Reconciling COVID-19 and Local Law 97

Posted on June 17th, 2021

Reconciling COVID-19 and Local Law 97

COVID and Local Law 97

For New York property owners and managers, the saying, “When it rains; it pours”, might be appropriate, unfortunately. Local Law 97 became effective in November 2019, and the COVID-19 pandemic struck little more than a year later. These events put property owners smack in the middle of a conundrum: reduce energy consumption and emissions for LL97 or protect against COVID-19 by improving indoor air quality which can increase energy consumption. The following describes the dilemma and offers some ideas to satisfy both challenges.

Local Law 97 (LL97)

LL97 or the New York City Climate Mobilization Act (CMA) of 2019 may be unfamiliar to those not involved in the New York property management industry; however, the intent may be familiar. The City’s stated goal was to reduce citywide emissions by 40% by 2030 and by 80% in 2050. Buildings were identified as a significant source of greenhouse gas emissions.

Over several decades, New York City enacted a long list of legislation aimed at reducing building energy consumption and emissions. One law made it a requirement that owners of buildings over 50,000 sq. ft. must annually report (called “benchmarking”) all forms of energy consumption. When the regulation was subsequently changed to include buildings over 25,000 sq.ft., more than 20,000 buildings in the five boroughs were required to submit reports.

With a mechanism in place to monitor building energy use, the next logical step was to establish limits on building emissions… with associated fines for failure to comply, of course. That step was called Local Law 97.


A typical approach to reducing energy consumption in New York to comply with LL97 would be to tighten up a building’s envelope to reduce air infiltration and heat loss. However, that approach does not line up with the recommendations for buildings during the pandemic. The advice for building owners from the Center for Disease Control (CDC), as of April 2021, for reducing airborne infectious aerosol exposure includes a variety of measures that may increase energy consumption, including:

  • Using MERV 13 or better filtration
  • Increasing outdoor air to as much as 100%
  • Using standalone HEPA filtration, as needed
  • Running HVAC system with maximum outside air for 2 hours before and after occupied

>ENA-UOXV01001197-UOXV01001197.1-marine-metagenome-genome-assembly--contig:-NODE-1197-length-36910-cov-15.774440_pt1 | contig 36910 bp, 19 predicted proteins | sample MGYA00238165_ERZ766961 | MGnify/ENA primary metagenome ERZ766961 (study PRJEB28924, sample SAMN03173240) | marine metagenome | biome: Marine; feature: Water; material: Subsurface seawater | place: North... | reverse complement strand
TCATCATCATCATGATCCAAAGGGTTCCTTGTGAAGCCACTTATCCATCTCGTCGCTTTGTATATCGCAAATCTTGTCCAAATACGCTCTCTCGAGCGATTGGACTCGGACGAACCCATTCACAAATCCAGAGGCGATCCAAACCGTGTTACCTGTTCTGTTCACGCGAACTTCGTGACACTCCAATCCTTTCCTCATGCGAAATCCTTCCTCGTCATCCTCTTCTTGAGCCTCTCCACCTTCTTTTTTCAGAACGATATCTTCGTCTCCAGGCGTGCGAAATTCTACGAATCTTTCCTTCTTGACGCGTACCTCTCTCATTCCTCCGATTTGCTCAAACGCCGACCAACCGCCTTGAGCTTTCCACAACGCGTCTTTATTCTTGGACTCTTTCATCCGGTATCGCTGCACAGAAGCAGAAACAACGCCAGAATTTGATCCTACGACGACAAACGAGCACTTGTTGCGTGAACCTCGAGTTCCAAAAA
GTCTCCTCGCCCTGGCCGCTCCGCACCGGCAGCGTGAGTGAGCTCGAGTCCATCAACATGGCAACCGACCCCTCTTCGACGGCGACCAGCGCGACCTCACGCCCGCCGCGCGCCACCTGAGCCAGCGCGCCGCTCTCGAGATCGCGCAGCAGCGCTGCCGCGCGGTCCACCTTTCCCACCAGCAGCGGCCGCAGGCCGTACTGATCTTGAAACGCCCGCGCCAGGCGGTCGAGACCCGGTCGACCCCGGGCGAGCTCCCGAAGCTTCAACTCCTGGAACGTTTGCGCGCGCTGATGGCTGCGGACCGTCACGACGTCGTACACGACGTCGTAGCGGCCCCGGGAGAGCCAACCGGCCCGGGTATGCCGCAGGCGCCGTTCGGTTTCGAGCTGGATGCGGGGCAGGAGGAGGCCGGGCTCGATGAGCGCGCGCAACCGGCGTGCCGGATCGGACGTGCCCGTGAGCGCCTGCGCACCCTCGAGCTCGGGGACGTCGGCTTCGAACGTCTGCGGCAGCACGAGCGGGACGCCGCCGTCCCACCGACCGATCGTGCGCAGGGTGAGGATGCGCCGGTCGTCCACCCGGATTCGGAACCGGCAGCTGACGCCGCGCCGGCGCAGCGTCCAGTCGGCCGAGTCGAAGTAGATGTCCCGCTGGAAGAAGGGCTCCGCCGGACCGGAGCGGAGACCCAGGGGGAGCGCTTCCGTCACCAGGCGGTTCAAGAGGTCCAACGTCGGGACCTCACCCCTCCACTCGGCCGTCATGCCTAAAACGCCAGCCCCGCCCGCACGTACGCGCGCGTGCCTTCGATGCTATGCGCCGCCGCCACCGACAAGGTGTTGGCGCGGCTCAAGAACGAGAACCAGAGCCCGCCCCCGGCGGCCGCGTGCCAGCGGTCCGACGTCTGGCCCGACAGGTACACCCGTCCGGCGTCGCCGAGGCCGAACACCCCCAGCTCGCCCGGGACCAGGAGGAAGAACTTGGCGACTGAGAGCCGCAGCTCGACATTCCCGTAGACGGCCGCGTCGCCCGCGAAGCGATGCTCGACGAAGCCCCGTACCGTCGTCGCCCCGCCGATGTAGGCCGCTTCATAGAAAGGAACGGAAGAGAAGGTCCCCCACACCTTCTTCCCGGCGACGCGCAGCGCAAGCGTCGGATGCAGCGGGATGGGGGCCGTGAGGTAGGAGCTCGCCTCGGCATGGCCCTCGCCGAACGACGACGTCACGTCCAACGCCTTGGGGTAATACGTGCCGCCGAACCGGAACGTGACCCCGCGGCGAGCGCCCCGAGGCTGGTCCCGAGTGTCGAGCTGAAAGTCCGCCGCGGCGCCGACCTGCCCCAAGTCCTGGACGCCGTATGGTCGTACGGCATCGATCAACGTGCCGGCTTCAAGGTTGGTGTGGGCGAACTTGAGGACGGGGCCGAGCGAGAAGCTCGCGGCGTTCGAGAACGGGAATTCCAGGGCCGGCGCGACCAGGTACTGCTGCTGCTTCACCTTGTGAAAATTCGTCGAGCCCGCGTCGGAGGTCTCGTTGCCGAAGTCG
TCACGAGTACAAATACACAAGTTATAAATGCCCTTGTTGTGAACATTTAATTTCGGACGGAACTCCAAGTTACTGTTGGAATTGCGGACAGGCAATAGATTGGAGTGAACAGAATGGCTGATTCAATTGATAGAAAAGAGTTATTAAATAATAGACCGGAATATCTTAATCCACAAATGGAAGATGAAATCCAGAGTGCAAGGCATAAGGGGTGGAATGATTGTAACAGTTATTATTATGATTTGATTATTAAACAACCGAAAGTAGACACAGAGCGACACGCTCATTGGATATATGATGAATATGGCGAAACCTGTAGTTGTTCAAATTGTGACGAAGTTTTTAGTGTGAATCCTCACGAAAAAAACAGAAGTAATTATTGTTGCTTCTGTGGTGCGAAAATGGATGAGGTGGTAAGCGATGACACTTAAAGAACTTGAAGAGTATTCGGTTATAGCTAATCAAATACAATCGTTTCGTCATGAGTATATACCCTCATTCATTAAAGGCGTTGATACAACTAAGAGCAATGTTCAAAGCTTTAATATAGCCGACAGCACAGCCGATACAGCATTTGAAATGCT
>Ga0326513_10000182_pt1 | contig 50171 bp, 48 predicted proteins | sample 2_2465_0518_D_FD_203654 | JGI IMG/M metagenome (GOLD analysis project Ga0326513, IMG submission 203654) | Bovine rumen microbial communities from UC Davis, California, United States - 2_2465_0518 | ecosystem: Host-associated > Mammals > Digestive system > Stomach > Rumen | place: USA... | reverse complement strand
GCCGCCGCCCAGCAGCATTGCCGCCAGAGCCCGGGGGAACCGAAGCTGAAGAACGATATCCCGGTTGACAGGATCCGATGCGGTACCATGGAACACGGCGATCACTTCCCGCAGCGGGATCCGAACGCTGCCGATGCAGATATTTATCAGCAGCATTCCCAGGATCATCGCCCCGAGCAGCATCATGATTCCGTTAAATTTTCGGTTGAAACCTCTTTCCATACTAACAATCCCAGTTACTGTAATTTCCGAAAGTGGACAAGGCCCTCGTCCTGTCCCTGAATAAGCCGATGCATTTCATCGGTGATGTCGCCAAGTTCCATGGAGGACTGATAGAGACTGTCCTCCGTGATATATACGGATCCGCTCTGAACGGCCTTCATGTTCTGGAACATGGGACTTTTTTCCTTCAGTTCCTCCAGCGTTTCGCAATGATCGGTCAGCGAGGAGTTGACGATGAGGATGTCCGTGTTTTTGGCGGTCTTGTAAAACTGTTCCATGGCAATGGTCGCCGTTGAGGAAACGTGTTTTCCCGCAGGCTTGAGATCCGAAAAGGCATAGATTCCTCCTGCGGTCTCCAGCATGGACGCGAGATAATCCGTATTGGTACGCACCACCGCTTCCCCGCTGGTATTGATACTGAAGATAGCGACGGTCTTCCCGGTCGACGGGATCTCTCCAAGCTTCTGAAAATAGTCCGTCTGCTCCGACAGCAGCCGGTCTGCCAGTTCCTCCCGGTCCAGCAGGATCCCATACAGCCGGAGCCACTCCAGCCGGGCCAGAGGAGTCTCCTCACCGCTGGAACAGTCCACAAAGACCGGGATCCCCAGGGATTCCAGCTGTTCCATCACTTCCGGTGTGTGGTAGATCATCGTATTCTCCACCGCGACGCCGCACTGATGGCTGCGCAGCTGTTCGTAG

• Increasing distance between employees – more floorspace

Purchased Electricity

A peculiarity of LL97 is the fact that purchased electricity incurs a higher emissions penalty than that for natural gas consumption. It may seem counterintuitive but one way to reduce building emissions calculated under LL97 is to reduce the amount of electricity purchased by generating it on-site. This seeming inconsistency does make sense if overall energy efficiencies are considered.

Large electrical generating plants, including coal-, nuclear- and natural gas-fired, operate with average thermal efficiencies that range from 32% to 40%. This means some 60% to 68% of the energy used in these plants ends up being wasted heat. The electricity moving from a generating plant through the transmission and distribution system typically

loses an additional 5% to 10% by the time it reaches the consumer. This all results in an average overall energy efficiency of fuel used to electricity consumed of roughly 22% to 35% for large generating plants.

On-site co-generation increases overall energy efficiency by utilizing the heat generated and eliminating the electrical transmission losses. Rather than disposing of heat, co-generation will use it to produce hot water or steam or for any other type of heating application. All of this puts the typical overall energy efficiency of a co-generation system in the realm of 70+%, depending on a whole host of factors. It also means that cogeneration produces far fewer emissions per unit of energy than electricity purchased from the local utility.

Reconciling LL97 and COVID-19

Taken as a whole, the COVID-19 guidance means only one thing for building owners: increased energy use. Outside air adds to a building’s heating or cooling load while higher efficiency filters increase air pressure drop which requires more fan horsepower and more electricity to overcome. Running standalone filters and flushing unoccupied spaces takes more electricity. Even spacing people further apart can increase heating and cooling loads plus the need for additional lighting.

Implementing the COVID-19 guidelines can significantly increase the amount of electricity purchased and raise the LL97 calculated emissions of a building. This increased electrical load tends to make co-generation even more attractive in terms of lower energy consumption and potentially lowering the risk for LL97 emissions penalties. Furthermore, co-generation substantially increases a facility’s electrical resilience from blackouts and may even be designed to use otherwise wasted heat to pre-condition incoming outside air.

Get Expert Advice

When you need help understanding how to deal with building indoor air quality relative to COVID-19 and/or New York Local Law 97, ENGIE MEP Services is your single source for answers. We give you a broad and detailed view of LL97 on our website: and keep you updated with email alerts about critical developments in the law. Our engineers and technical and project professionals can also help you assess your options for tackling both LL97 and COVID-19.

Call ENGIE MEP Services for a free consultation on options for reconciling building emissions and indoor air quality.